DNVBs’ ability to create unique products and connect with niche audiences insulate them from some competition with Amazon.com Inc. and other big retailers.
And the direct-to-consumer model keeps prices down as well, making their unique wears more affordable to the niche or mass-market audience they want to draw.
Brands are not at all insulated.
In fact, you’re beginning to see well-funded startups and brand conglomerates go after early-stage retailers even earlier these days.
Brands don’t win by insulating themselves.
Quite the opposite: they succeed by moving beyond silos and reaching the customers that are adjacent to their most passionate advocates.
Eventually, every DNVB faces the incumbent but first, they have to get out of their own way.
To leave adolescence behind, diversification is often a necessity.
There are several brands who’ve successfully navigated brand adolescence:
Originally (and passionately) online-only, Warby Parker began opening up retail locations to influence customers who were hesitant to purchase without touching the product.
Rihanna’s Fenty Beauty is driven by the superstar’s social following.
However, to reach new potential customers, she began paying for traditional advertising in major cities.
This allowed her to back off promoting the product so often through her primary channel – Instagram.
Couch disruptor Burrow gained a solid following for their modular furniture seating, but now they’ve expanded their offering into other home goods including wall shelving, occasional tables and decor.
For C-Suite level marketers, there is a three-part operational exercise that can go a long way in identifying best practices for a DNVB’s demand generation program.
Diversification, within reason, is often the outcome of this exercise.To move beyond the early days of a brand’s growth, it is necessary to meet potential customers half way.This often means reinvesting in new marketing verticals is a worthwhile strategy. Advantage goes to the brands that see this and act on it before the market makes the decision for them.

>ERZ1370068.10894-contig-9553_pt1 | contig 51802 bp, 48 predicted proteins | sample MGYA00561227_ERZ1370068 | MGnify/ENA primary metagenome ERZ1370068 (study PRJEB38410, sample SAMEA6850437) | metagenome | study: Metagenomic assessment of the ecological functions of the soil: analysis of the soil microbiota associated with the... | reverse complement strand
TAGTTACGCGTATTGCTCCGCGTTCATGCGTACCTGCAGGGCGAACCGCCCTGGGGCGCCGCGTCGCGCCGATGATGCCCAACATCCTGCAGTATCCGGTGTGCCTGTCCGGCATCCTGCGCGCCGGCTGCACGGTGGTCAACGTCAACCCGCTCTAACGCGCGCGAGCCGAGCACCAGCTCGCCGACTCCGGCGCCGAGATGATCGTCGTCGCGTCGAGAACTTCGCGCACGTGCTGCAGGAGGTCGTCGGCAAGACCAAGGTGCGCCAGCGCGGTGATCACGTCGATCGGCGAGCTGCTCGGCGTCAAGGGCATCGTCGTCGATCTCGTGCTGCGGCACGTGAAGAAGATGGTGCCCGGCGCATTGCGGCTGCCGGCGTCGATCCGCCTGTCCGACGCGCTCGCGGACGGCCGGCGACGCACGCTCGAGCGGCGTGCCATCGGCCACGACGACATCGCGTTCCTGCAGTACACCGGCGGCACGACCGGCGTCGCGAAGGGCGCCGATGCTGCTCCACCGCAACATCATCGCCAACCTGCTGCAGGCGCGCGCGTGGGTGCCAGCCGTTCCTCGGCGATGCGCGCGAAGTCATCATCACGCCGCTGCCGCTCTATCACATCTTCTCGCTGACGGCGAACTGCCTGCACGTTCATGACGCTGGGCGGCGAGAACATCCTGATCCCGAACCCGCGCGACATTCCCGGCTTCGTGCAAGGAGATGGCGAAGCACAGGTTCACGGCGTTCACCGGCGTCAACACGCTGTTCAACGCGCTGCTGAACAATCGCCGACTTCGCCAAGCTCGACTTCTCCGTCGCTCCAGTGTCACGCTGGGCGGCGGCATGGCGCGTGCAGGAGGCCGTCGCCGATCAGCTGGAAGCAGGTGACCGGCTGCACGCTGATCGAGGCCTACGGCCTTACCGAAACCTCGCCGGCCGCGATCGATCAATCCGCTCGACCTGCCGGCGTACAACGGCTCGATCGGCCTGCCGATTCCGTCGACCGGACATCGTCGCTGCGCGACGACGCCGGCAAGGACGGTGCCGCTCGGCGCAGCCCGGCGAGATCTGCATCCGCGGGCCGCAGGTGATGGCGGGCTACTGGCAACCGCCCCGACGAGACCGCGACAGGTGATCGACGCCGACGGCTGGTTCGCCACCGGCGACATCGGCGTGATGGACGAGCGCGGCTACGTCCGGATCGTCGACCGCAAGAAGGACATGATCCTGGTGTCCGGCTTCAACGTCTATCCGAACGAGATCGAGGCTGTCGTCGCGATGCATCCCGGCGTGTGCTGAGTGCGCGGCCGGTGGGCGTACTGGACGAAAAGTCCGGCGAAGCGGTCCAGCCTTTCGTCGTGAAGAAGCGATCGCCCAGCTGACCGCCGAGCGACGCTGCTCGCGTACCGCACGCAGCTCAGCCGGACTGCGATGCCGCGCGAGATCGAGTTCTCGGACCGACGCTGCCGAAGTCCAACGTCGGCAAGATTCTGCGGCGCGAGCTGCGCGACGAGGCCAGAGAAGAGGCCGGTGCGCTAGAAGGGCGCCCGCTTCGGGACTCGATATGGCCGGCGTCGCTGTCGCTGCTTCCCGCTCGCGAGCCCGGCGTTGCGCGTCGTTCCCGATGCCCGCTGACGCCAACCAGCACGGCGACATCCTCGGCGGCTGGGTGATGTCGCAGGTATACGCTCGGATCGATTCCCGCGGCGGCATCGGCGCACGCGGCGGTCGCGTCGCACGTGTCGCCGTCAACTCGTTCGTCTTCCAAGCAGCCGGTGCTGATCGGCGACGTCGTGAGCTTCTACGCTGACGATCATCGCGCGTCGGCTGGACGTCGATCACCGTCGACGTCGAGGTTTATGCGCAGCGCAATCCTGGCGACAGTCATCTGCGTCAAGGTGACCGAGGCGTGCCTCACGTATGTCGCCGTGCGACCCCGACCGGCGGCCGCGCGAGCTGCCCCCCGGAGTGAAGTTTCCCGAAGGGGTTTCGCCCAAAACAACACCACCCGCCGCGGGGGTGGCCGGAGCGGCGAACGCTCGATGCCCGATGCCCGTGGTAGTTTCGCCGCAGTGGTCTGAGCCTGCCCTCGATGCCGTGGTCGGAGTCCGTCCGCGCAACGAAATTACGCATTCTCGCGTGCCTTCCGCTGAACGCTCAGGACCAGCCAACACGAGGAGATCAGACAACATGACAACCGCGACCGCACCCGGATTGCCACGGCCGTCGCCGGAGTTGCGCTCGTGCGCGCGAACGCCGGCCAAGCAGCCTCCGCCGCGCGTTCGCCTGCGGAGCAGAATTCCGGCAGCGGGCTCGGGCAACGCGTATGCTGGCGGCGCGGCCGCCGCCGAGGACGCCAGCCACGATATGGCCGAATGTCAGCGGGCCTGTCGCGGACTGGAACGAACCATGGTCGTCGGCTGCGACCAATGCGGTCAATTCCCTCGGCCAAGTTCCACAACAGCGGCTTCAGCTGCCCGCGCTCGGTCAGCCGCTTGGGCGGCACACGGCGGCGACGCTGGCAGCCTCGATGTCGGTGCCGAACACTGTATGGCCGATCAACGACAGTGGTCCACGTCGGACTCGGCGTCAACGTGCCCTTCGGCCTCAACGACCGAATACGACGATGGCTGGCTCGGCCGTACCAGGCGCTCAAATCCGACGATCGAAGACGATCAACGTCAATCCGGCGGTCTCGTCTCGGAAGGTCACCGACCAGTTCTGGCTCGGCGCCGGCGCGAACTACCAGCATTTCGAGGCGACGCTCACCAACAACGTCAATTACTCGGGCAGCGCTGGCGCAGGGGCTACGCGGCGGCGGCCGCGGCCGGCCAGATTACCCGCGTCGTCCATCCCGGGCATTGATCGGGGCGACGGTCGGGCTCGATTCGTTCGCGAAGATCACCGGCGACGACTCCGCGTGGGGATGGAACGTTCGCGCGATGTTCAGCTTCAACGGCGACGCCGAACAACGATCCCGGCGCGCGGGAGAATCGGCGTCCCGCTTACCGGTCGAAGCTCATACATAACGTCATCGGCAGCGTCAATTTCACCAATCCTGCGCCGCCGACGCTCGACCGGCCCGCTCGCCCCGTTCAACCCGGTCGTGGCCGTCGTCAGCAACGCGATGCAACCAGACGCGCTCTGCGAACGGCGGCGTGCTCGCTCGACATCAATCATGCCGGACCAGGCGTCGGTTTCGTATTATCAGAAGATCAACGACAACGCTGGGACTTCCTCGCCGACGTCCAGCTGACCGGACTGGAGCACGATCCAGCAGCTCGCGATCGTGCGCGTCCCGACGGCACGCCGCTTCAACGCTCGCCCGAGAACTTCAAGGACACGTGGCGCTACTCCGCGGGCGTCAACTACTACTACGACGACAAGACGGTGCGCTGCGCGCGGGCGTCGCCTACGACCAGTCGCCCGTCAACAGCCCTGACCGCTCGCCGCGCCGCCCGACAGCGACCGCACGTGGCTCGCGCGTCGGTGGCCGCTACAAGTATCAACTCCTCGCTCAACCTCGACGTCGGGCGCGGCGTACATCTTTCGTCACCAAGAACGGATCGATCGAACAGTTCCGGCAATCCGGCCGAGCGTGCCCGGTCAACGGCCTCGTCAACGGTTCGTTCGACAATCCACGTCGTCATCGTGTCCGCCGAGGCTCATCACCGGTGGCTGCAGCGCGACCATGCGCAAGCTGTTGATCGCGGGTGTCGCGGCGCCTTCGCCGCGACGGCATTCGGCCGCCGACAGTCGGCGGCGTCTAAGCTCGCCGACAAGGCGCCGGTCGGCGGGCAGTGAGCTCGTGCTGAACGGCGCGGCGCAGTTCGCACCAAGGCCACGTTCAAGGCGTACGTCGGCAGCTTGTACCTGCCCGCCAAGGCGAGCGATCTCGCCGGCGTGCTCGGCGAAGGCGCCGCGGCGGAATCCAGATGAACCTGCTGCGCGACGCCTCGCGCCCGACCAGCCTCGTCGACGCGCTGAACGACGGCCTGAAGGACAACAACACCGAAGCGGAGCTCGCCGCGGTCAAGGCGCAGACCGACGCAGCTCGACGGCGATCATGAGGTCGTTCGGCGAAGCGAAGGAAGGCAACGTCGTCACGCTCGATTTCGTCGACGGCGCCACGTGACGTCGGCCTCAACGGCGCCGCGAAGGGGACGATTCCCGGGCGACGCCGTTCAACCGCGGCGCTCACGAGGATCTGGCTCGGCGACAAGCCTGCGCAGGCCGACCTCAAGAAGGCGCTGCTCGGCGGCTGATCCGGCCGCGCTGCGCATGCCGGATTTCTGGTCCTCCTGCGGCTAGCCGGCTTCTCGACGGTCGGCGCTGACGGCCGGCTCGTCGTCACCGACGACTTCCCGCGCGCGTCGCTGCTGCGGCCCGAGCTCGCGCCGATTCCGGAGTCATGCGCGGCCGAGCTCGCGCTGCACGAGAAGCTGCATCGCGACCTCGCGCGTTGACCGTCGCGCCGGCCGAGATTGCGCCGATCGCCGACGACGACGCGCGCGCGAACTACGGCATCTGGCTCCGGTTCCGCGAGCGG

DNVB stands for “digitally native vertical brand.” It refers to brands that are both digitally native and vertically integrated — although they may not stay digital only and may in fact expand into more traditional retail later.
Digitally native refers to brands that were “born” online. If a brand’s first go-to-market motion is online, they are digitally native — though they may not stay that way forever!
A vertically integrated business model refers to the vertical integration of multiple steps in the traditional distribution process. Instead of working with distributors and retailers, a manufacturer sells the product directly to their end consumers.
The three core components of DNVB growth are community, social media engagement, and effective performance marketing spend.
For DNVBs, it’s often easier to stick with what works at the expense of missing out on efficient, long-term growth. To succeed today, DNVBs have to be willing to step out of their comfort zone and compete harder against a growing marketplace.